The converse problem would arise if the author had written the sentence this way:

The earthquake—and its subsequent aftershocks—has/have created an atmosphere of panic among the city's residents.

If the aftershocks weren't an afterthought, the author would have done better to dispense with the em-dashes and to treat the earthquake and the aftershocks as a joint subject responsible in combination for the atmosphere of panic. But by breaking out the "and its subsequent aftershocks" phrase, it seems to me, the author assigns primary credit to the earthquake and only secondary or tertiary credit to the aftershocks. Though I wouldn't want to change have to has in that case (if the rest of the wording and punctuation remained unchanged), I would want to change and to along with or as well as or reinforced by or followed by, and then choose has over have.

So far, I've been discussing the written form of the example sentences. In spoken English, the punctuation disappears and you have to gauge the appropriate form of the verb by the pauses, changes in intonation, or other signals accompanying the statement (thanks to Araucaria for pointing out that intonation is a crucial factor; for a discussion of intonation contours, Araucaria recommends Sandra Döring, "Quieter, faster, lower, and set off by pauses?," in Nicole Dehé & Yordanka Kavalova, eds, Parentheticals [2007]). But if I were hearing the OP's example read aloud, I would take "along with" to signal a parenthetical break from the main subject and its associated verb, and I would expect the primary subject "earthquake" to take a singular verb.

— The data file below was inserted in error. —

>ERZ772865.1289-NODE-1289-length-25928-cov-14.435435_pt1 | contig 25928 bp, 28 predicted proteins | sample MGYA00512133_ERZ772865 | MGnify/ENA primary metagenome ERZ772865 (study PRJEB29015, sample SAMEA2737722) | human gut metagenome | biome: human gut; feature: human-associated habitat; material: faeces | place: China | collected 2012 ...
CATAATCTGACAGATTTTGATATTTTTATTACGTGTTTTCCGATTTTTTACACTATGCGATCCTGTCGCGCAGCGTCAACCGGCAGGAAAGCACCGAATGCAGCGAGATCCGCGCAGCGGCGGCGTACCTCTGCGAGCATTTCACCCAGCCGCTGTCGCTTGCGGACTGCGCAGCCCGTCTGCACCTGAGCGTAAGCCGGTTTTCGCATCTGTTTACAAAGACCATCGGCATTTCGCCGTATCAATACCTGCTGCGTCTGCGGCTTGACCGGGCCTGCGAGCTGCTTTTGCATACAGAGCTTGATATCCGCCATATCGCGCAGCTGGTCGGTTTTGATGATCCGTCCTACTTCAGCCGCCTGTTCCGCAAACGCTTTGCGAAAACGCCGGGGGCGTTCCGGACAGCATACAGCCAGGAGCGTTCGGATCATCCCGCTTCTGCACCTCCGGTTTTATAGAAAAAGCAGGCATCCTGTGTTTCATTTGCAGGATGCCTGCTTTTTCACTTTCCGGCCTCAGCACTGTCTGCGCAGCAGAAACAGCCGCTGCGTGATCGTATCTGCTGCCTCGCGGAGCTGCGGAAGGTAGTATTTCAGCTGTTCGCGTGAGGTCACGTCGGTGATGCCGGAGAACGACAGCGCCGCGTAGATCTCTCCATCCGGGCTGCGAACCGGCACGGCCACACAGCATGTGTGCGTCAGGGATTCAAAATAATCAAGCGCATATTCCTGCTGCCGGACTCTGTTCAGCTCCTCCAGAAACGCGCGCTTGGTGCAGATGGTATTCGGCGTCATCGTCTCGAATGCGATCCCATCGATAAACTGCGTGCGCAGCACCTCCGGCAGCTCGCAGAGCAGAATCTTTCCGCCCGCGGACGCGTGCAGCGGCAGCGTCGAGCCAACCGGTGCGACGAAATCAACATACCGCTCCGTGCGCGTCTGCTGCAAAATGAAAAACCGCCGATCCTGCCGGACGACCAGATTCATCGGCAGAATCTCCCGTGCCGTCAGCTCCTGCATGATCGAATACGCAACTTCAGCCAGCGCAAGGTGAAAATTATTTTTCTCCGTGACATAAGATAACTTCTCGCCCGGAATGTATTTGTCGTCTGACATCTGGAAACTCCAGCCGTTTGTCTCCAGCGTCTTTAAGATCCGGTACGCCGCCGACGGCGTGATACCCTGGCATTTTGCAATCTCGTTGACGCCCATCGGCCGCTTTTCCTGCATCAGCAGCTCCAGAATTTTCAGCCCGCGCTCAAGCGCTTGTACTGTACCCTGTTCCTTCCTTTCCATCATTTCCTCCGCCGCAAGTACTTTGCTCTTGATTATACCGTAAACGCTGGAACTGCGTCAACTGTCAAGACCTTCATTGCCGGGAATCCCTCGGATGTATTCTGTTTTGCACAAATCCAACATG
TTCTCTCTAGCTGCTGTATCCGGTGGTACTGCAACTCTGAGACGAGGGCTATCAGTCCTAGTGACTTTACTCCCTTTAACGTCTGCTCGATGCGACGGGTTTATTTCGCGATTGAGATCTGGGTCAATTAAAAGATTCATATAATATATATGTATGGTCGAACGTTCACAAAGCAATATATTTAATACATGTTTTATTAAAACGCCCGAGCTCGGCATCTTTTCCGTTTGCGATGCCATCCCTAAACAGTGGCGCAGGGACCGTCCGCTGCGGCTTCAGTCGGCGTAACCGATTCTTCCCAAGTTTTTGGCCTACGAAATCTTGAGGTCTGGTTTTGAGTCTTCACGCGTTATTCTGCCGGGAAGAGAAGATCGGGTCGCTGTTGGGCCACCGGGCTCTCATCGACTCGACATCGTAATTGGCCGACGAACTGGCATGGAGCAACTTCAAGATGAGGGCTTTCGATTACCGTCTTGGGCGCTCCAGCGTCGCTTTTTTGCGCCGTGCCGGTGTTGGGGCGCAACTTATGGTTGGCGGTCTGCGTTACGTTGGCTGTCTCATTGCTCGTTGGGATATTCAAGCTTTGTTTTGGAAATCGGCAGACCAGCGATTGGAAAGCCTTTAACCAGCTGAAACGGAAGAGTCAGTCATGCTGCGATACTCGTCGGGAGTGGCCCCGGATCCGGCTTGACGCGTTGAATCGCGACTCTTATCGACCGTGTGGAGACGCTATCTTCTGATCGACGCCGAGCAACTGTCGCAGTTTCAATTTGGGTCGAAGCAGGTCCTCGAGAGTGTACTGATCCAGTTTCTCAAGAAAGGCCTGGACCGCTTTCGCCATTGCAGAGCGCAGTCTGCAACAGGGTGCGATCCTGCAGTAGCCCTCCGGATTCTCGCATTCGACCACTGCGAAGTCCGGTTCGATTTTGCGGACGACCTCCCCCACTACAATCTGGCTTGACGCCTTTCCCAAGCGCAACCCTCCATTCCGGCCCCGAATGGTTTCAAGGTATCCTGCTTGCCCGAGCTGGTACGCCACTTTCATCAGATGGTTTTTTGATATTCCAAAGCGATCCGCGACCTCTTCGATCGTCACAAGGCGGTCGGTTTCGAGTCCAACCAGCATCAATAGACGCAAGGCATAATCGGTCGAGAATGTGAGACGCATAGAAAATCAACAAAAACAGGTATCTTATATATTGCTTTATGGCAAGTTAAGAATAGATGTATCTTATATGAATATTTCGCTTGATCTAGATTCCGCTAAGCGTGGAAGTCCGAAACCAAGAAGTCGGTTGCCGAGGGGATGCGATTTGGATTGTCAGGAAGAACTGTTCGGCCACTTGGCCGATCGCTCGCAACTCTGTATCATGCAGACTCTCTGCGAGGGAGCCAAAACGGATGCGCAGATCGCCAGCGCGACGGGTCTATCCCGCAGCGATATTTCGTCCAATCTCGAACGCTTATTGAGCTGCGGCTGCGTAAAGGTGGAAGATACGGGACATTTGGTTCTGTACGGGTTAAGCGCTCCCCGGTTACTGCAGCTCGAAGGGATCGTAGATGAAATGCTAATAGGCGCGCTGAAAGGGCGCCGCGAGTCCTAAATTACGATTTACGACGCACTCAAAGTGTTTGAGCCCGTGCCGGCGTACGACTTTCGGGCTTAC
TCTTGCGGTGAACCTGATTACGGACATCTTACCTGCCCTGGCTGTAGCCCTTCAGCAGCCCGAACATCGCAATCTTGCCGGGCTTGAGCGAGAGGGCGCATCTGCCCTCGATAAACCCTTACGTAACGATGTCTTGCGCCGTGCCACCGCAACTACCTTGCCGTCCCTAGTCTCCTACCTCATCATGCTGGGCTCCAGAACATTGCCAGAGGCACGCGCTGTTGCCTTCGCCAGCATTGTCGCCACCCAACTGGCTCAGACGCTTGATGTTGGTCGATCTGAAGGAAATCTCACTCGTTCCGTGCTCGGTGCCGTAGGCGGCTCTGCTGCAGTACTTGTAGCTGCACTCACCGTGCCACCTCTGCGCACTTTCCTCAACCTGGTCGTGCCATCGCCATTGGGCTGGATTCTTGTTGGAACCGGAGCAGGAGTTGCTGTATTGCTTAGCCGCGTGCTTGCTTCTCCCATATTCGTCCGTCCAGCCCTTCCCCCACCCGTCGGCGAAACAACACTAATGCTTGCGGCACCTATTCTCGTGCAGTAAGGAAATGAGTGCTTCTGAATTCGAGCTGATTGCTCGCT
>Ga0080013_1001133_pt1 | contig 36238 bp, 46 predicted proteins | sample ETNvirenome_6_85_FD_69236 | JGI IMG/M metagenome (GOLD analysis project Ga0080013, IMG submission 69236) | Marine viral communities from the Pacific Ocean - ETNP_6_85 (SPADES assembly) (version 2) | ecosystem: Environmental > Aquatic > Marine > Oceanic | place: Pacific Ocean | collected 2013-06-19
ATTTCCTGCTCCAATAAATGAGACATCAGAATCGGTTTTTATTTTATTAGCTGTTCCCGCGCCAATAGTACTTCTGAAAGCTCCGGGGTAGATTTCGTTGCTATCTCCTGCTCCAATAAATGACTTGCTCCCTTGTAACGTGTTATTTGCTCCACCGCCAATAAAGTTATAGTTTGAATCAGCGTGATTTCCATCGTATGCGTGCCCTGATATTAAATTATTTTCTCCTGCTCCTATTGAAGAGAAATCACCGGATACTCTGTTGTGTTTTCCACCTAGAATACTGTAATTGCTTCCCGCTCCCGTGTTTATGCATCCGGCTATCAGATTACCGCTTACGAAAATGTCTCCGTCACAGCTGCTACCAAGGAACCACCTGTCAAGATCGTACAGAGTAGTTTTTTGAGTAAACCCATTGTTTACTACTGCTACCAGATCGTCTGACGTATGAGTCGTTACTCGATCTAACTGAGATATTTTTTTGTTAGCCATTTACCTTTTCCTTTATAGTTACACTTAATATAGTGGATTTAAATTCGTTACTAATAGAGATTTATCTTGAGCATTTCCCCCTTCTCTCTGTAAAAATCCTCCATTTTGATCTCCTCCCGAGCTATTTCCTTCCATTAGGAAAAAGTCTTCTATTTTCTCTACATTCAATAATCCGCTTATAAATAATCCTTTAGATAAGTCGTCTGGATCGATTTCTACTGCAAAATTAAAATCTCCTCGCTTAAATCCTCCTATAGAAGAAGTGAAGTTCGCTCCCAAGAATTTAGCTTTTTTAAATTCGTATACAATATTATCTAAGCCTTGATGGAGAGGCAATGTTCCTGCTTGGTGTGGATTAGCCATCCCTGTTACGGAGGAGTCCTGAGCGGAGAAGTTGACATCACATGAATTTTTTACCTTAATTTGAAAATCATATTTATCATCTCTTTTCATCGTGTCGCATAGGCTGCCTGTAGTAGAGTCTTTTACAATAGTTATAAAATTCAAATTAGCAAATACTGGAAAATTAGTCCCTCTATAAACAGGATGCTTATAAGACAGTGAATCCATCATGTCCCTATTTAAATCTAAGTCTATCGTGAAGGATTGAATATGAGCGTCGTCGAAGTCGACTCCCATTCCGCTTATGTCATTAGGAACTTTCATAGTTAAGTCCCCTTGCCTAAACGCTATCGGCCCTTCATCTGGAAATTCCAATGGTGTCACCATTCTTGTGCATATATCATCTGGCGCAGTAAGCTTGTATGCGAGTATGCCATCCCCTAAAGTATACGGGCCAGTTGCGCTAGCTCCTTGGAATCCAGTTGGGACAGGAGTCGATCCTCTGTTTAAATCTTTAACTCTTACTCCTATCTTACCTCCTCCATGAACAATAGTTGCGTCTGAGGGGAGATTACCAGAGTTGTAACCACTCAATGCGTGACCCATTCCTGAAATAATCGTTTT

• Excellent point about intonation, Araucaria. I hope you don't mind that I've added a reference to your comment to my answer. – Sven Yargs Jan 16 '16 at 21:55
  • I'll remove my comment and you can just integrate it into your answer if you're happy yourself that it's a constructive addition. No point in jamming up your seamless prose! – Araucaria Jan 16 '16 at 21:58
  • @Araucaria: I'm definitely happy with the addition, but I still want to credit my source (you). – Sven Yargs Jan 16 '16 at 22:19
  • Thanks. I might have a better source for you though to enhance your addition (because you're citing me, but I'm citing all the people that I read and that taught me too!). Here's the first good one I could find, Dehé & Kavalova, Parentheticals 2007 – Araucaria Jan 17 '16 at 2:05
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    @Araucaria: Great! I've linked to that work (and specifically to the article that addresses intonation contours). Thanks again for your recommendations. – Sven Yargs Jan 17 '16 at 3:25